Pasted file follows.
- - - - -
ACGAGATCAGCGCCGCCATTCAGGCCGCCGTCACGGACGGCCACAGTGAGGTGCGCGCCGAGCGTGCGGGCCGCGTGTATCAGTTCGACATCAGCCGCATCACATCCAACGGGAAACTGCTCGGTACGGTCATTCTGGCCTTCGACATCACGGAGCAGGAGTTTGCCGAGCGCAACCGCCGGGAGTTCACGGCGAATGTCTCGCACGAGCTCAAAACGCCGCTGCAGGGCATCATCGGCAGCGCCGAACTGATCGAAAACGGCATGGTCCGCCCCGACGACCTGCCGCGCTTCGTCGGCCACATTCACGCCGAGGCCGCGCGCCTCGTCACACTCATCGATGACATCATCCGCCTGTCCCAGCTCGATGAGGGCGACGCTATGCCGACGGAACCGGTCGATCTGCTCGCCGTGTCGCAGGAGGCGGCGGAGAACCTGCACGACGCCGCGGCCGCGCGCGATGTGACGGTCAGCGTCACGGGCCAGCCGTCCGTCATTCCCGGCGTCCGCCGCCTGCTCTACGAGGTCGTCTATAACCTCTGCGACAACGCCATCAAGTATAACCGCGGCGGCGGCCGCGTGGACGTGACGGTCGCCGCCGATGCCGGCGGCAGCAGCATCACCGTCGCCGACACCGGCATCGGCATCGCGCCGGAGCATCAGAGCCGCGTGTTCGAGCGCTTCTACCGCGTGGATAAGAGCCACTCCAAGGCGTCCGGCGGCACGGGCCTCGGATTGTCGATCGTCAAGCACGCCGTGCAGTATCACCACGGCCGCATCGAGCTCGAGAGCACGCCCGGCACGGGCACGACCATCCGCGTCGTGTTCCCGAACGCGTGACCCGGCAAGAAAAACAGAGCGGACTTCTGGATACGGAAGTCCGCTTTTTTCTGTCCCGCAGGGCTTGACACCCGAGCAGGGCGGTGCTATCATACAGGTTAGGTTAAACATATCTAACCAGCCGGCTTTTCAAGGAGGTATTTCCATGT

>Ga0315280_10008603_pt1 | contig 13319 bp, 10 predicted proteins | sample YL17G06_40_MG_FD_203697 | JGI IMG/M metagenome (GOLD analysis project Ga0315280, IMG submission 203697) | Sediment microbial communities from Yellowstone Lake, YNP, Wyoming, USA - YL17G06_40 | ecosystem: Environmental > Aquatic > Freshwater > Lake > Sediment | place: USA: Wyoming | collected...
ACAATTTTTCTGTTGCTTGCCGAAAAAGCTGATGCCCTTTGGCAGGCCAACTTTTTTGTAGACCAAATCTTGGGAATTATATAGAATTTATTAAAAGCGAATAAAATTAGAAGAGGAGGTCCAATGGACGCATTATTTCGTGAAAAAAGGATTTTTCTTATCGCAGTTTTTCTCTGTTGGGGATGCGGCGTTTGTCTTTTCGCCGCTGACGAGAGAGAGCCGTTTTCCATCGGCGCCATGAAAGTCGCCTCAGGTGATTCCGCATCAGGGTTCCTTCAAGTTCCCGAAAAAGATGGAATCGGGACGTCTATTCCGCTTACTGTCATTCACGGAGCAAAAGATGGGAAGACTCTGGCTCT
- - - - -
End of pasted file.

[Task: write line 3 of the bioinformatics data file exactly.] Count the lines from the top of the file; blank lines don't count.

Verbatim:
ACAATTTTTCTGTTGCTTGCCGAAAAAGCTGATGCCCTTTGGCAGGCCAACTTTTTTGTAGACCAAATCTTGGGAATTATATAGAATTTATTAAAAGCGAATAAAATTAGAAGAGGAGGTCCAATGGACGCATTATTTCGTGAAAAAAGGATTTTTCTTATCGCAGTTTTTCTCTGTTGGGGATGCGGCGTTTGTCTTTTCGCCGCTGACGAGAGAGAGCCGTTTTCCATCGGCGCCATGAAAGTCGCCTCAGGTGATTCCGCATCAGGGTTCCTTCAAGTTCCCGAAAAAGATGGAATCGGGACGTCTATTCCGCTTACTGTCATTCACGGAGCAAAAGATGGGAAGACTCTGGCTCT